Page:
But Then Came Hillary's Seance
But the liberal media offered a different take on flakes in June of 1996. Reporter Bob Woodward promoted his new book The Choice with a colorful anecdote of Hillary Clinton, under the guidance of psychic Jean Houston, speaking in the White House solarium to Eleanor Roosevelt and Mahatma Gandhi. Woodward reported the friendship clicked when Houston said Hillary "was reversing thousands of years of expectation, and was there upfront, probably more than virtually any woman in human history -- apart from Joan of Arc."
On ABC, anchor Peter Jennings sounded very different with Hillary in the cross hairs. He began by belittling the seance story as beneath real journalists: “Mrs. Clinton is all over the headlines today and it is all because of a new book on politics over which some of the tabloids, particularly, are having a field day. In the book, Bob Woodward of The Washington Post writes that Mrs. Clinton, apparently as an exercise, conducted some imaginary conversations with , among others, Eleanor Roosevelt. Some flap.”
Unlike Donaldson’s balanced 1988 story, ABC reporter Jim Wooten in 1996 offered only one side: Hillary Clinton’s. In the story he quoted Hillary, Clinton aide Leon Panetta, and Hillary’s guru: “Such role-playing conversations are traditional counseling techniques, and Ms. Houston describes Mrs. Clinton as beleaguered, in pain, and seeking help.” Wooten ended by pleading with the audience for sympathy: “The unwritten subtext here, of course, is that even here at the end of the 20th century there is a political price to be paid for those in public life who seek help for their private problems.”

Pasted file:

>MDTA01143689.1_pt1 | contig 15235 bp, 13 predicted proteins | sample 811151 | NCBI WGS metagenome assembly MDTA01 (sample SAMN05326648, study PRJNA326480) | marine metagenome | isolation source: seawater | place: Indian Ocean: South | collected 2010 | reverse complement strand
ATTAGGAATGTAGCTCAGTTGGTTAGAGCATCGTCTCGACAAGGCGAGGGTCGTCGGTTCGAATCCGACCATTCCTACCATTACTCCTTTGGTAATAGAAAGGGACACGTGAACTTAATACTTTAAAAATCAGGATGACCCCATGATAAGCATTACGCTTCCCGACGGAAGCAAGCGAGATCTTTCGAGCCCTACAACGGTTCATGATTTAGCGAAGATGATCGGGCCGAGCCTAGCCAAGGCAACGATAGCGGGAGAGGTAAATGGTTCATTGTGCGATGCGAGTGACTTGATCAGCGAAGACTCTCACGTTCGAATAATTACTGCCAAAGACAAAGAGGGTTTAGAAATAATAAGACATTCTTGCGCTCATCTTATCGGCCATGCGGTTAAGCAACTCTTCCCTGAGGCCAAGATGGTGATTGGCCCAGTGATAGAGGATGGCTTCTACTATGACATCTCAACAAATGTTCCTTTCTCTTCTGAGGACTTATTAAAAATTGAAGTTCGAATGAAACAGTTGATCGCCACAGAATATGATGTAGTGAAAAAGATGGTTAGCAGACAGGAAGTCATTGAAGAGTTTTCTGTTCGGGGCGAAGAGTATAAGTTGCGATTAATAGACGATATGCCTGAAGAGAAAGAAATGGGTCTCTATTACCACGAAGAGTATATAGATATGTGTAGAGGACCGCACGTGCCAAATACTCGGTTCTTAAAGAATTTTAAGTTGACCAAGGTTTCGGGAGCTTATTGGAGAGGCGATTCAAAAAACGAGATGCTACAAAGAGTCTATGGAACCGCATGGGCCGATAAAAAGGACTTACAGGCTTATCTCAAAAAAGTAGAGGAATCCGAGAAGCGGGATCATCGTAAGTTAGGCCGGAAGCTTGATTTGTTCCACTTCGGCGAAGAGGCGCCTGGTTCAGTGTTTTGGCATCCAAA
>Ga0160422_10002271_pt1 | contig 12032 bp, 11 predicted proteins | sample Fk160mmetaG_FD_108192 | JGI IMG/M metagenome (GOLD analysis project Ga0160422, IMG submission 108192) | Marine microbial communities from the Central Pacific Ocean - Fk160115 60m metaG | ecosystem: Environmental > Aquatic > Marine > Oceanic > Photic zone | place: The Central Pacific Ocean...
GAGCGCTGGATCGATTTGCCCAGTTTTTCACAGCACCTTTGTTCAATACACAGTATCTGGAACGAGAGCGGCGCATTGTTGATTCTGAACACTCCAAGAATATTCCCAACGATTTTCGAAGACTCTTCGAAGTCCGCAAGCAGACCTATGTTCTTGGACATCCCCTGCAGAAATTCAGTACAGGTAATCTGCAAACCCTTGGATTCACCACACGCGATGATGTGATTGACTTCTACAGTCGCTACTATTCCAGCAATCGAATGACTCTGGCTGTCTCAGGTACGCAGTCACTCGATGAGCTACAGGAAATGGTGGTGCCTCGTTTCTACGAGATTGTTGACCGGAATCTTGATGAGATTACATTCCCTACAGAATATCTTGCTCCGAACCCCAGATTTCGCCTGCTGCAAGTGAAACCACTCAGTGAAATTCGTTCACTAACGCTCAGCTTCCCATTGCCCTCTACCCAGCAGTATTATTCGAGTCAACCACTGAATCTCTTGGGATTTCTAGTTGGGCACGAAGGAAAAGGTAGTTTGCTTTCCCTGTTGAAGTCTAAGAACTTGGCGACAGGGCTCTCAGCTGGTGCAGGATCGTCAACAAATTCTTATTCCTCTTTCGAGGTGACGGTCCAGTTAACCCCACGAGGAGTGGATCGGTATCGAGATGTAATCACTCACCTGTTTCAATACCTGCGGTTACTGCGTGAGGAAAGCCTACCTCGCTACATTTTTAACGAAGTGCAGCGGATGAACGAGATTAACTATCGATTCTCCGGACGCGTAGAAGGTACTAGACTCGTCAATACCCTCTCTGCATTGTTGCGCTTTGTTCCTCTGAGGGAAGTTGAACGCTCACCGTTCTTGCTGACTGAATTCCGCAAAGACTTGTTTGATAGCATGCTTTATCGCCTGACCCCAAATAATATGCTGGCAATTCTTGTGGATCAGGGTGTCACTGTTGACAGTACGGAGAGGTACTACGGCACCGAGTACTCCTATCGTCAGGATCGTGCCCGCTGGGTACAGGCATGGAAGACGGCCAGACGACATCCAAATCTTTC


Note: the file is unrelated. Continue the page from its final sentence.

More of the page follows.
Jennings and Wooten couldn’t include any Hillary critic who might suggest the First Lady was being played by a woman clearly massaging her ego by comparing her to Gandhi and Eleanor Roosevelt.
CNN correspondent Kathleen Koch also unloaded the classic Clinton spin, that any scandal making Hillary look terrible was actually a positive, that it made her look more vulnerable and human: “Though somewhat of an embarrassment, some believe this psychic cloud may have a silver lining. It could soften Hillary Rodham Clinton's image as a behind-the-scenes power player by revealing a vulnerability few ever see.”
Newsweek Washington Bureau Chief Evan Thomas acknowledged the Nancy Reagan parallels of Hillary's psychic friends, but countered critics and comedians July 1 in a story headlined “Hillary’s Other Side: As a new book links her to a spiritual guru, new investigations will test the First Lady’s fortitude as never before.” She turned to her guru only after being “discouraged and wounded by the failulre of health-care reform and the GOP rout in the ‘94 elections.”
Inevitably, Hillary's solarium seances will be mockingly compared to Nancy Reagan's astrology...Still, the joking is bound to exaggerate the depths of the First Lady's psychic revelation. As [book author Bob] Woodward's account makes clear, Mrs. Clinton was only imagining what it would be like to talk with Eleanor Roosevelt and Gandhi, not literally trying to 'channel' the spirits of the dead.